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Nanomechanical sensing of the endothelial cell response to anti-inflammatory action of 1-methylnicotinamide chloride

Authors Kolodziejczyk AM, Brzezinka GD, Khurana K, Targosz-Korecka M, Szymonski M

Received 19 April 2013

Accepted for publication 31 May 2013

Published 1 August 2013 Volume 2013:8(1) Pages 2757—2767


Checked for plagiarism Yes

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Peer reviewer comments 2

AM Kolodziejczyk,1 GD Brzezinka,1 K Khurana,1,2 M Targosz-Korecka,1 M Szymonski1

Research Centre for Nanometer-Scale Science and Advanced Materials, NANOSAM, Faculty of Physics, Astronomy and Applied Computer Science, Jagiellonian University, Krakow, Poland; 2Centre for Environmental Risk Assessment and Remediation (CERAR), University of South Australia, Australia

Background: There is increasing evidence that cell elastic properties should change considerably in response to chemical agents affecting the physiological state of the endothelium. In this work, a novel assay for testing prospective endothelium-targeted agents in vitro is presented.
Materials and methods: The proposed methodology is based on nanoindentation spectroscopy using an atomic force microscope tip, which allows for quantitative evaluation of cell stiffness. As an example, we chose a pyridine derivative, 1-methylnicotinamide chloride (MNA), known to have antithrombotic and anti-inflammatory properties, as reported in recent in vivo experiments.
Results: First, we determined a concentration range of MNA in which physiological parameters of the endothelial cells in vitro are not affected. Then, cell dysfunction was induced by incubation with tumor necrosis factor-alpha (TNF-α) and the cellular response to MNA treatment after TNF-α incubation was studied. In parallel to the nanoindentation spectroscopy, the endothelium phenotype was characterized using a fluorescence spectroscopy with F-actin labeling, and biochemical methods, such as secretion measurements of both nitric oxide (NO), and prostacyclin (PGI2) regulatory agents.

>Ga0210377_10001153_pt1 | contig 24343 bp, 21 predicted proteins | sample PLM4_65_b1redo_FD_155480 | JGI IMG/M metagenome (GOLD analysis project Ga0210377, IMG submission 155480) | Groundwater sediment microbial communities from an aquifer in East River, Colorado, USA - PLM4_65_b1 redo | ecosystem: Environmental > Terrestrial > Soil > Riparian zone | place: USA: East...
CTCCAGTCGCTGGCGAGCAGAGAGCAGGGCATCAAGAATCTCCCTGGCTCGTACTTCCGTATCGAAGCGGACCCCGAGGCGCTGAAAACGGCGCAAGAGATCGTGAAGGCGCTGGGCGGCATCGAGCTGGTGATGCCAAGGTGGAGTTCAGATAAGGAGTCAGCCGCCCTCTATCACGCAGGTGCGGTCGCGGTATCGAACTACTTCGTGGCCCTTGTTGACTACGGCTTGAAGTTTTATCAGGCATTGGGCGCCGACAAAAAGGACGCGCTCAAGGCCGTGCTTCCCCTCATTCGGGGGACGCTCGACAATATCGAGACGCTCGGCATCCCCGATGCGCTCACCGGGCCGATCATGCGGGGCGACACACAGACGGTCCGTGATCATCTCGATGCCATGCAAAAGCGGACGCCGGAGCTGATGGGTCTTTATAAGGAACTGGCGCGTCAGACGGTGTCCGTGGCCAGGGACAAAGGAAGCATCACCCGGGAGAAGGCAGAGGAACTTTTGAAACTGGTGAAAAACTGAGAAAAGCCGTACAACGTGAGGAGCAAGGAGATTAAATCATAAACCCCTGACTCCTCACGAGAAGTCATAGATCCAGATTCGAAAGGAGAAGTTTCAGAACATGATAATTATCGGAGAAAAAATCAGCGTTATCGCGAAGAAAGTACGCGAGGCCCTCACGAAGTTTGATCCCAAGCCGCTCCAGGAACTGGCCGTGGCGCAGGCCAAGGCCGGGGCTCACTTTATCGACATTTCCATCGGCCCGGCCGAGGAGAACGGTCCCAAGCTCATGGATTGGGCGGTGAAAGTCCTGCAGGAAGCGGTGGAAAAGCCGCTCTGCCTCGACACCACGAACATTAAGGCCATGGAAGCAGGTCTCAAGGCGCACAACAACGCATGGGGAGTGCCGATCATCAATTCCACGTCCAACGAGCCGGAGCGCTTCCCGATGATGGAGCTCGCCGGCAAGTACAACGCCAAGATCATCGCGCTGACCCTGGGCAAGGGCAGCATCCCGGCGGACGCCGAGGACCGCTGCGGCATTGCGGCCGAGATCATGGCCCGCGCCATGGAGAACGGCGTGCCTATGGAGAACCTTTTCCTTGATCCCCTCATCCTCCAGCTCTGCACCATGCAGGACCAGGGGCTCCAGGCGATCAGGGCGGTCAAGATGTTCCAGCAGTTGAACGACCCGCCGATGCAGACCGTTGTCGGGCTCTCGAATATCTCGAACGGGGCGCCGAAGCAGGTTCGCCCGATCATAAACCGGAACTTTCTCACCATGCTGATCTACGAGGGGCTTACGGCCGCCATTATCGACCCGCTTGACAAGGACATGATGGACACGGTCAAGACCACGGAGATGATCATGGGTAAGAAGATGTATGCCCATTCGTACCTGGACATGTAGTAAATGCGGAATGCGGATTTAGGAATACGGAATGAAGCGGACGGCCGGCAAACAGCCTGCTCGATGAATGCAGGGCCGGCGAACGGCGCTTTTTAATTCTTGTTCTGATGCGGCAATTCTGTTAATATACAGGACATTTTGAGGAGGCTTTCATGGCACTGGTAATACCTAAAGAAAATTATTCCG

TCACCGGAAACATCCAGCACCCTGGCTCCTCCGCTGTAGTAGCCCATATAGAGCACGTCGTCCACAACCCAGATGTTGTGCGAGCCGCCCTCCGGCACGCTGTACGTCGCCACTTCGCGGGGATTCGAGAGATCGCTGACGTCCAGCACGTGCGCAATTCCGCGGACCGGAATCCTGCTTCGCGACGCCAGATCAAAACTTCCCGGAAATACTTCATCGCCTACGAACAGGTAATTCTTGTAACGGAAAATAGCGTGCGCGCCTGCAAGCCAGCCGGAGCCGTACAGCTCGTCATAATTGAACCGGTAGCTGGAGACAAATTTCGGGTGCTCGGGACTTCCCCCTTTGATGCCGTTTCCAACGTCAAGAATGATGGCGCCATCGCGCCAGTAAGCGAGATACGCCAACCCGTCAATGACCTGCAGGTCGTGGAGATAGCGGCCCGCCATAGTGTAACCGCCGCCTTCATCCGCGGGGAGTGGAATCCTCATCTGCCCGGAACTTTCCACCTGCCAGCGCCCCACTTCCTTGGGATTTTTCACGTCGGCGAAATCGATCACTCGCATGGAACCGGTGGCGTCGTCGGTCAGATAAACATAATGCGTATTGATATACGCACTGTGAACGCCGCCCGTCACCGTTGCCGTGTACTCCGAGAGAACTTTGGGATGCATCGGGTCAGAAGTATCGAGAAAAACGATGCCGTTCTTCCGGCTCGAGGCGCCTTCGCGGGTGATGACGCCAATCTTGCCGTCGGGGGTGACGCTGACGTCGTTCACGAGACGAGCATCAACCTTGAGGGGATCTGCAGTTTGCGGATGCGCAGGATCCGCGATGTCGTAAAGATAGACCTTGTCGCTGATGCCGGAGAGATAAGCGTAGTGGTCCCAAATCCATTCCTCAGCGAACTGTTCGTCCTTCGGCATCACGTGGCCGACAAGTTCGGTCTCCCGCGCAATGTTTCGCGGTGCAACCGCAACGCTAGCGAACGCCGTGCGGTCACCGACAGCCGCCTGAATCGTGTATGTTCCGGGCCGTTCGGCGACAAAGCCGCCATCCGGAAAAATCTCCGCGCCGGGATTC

Conclusion: We found that MNA could reverse the dysfunction of the endothelium caused by inflammation, if applied in the proper time and to the concentration scheme established in our investigations. A surprisingly close correlation was found between effective Young's modulus of the cells and actin polymerization/depolymerization processes in the endothelium cortical cytoskeleton, as well as NO and PGI2 levels. These results allow us to construct the physiological model of sequential intracellular pathways activated in the endothelium by MNA.

Keywords: endothelium, cell stiffness, 1-methylnicotinamide chloride, atomic force microscopy, nanomechanical sensing

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